Yes I have a large VRR and has plenty of air for cooling. I guess I’m ok then. Thx.
     
    jetmechmarty likes this.
  10. jetmechmarty

    jetmechmarty Project collector XS650.com Supporter Top Contributor

    You may well be just fine, especially equipped with new understanding. @Torchard may be fine with it too, but if he hasn't already gone there, I think there's a better way.
     
    Torchard likes this.
  11. Torchard

    Torchard XS650 Enthusiast

    I’ll await those who know, but I suspect the battery will buffer the PMA/regulator
    I’m keen to hear you better way suggestion?

    FYI I think for the near term I’m going w the switch and keep the halogen. This bike has yet to be properly tuned - could be some timing and jetting adjustments that impact start up too. There are other options too: a conventional battery, one of those wee batteries, a lesser wattage halogen, others? Many thanks for the input as I have a better grasp on key issues to consider.
     
  12. jetmechmarty

    jetmechmarty Project collector XS650.com Supporter Top Contributor

    I believe that's the right thing to do.
     
  13. Jim

    Jim Beyond the edge is the unknown. Here be Dragons XS650.com Supporter Top Contributor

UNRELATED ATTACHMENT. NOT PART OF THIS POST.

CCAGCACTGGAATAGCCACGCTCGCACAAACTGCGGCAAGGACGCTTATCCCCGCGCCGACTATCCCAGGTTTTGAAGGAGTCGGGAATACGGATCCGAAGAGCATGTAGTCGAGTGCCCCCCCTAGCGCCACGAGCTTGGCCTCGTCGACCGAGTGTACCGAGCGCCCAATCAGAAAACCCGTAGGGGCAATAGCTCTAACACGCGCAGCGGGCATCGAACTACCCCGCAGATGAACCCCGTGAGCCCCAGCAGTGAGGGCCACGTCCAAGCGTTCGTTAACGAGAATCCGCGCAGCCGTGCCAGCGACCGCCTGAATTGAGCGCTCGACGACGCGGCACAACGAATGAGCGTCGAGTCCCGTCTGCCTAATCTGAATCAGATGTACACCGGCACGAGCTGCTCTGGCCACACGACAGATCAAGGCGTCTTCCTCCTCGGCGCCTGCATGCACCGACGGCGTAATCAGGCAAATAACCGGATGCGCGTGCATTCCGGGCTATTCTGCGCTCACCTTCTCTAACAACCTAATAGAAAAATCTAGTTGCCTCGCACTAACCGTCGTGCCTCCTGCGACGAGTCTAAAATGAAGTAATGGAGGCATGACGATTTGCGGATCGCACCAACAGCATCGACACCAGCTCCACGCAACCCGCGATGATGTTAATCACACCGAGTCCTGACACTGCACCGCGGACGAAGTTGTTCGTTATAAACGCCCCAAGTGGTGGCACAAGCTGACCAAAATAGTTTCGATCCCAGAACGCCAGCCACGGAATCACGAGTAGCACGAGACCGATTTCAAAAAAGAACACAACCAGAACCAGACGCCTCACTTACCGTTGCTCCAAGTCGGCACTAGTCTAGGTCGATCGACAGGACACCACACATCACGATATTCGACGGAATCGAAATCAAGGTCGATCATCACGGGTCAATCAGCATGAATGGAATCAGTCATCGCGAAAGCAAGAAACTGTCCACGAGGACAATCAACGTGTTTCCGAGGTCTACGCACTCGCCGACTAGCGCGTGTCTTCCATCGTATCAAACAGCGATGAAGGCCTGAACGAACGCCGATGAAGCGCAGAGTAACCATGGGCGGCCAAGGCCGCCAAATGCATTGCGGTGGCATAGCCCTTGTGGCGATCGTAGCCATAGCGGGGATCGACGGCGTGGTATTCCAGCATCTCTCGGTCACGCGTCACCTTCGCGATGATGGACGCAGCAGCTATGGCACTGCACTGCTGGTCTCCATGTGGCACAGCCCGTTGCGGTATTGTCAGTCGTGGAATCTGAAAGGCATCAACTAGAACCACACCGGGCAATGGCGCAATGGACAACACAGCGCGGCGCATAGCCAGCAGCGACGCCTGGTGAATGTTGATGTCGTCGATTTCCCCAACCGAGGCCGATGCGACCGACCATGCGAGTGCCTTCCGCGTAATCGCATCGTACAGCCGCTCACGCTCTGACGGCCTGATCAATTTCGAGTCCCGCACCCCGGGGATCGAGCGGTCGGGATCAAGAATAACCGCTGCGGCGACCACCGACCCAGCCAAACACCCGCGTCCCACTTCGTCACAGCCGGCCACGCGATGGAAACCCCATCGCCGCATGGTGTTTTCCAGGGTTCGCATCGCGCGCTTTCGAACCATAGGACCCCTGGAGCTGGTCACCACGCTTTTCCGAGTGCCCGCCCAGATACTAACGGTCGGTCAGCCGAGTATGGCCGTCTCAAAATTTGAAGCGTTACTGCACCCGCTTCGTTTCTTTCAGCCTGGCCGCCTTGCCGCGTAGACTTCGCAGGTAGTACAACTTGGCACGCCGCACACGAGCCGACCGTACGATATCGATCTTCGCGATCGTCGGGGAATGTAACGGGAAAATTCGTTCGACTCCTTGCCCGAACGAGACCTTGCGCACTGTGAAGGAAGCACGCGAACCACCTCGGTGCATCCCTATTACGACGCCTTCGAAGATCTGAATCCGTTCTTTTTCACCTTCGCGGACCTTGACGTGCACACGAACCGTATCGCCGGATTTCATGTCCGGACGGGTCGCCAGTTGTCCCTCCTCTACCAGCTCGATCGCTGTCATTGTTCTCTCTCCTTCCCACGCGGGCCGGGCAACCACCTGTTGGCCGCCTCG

If you don't already have one, an onboard voltmeter is essential for a PMA setup in my opinion. As Marty already pointed out, a PMA regulator is always working its butt off shunting excess current to ground. That generates lots of heat. Heat kills regulators at a far higher rate than the stock setup. A voltmeter would (hopefully) give you enough advance warning to prevent getting stranded or worse... cooking a battery.
     
    jetmechmarty and Adamc like this.
  14. Torchard

    Torchard XS650 Enthusiast

    Hmm. Makes sense. And the voltmeter sits after the regulator? And if you’re seeing a high voltage output of X you start thinking of ways to shunt excess output?

    like maybe a huge subwoofer?
     
    Jim likes this.
  15. jetmechmarty

    jetmechmarty Project collector XS650.com Supporter Top Contributor

    You might have the right idea, but no. It means your voltage regulator went Tango Uniform.
    upload_2021-10-15_12-58-45.png
     
    Torchard and Jim like this.
  16. Jim

    Jim Beyond the edge is the unknown. Here be Dragons XS650.com Supporter Top Contributor

    Voltmeter reads battery voltage. Tie it to the power out line from the ignition switch.
    With a correctly operating system, it will give you a baseline of what you should expect to see. After that you just look for unexpected changes in voltage.
    Do a forum search in the garage. There's lots of how-to's on installing one.
     
    Torchard and jetmechmarty like this.
  17. 650Skull

    650Skull SSSSSSSSSlither Top Contributor

    PMA Reg/Rectifiers have 2 types. Shunt and series.

    Shunt reg/rect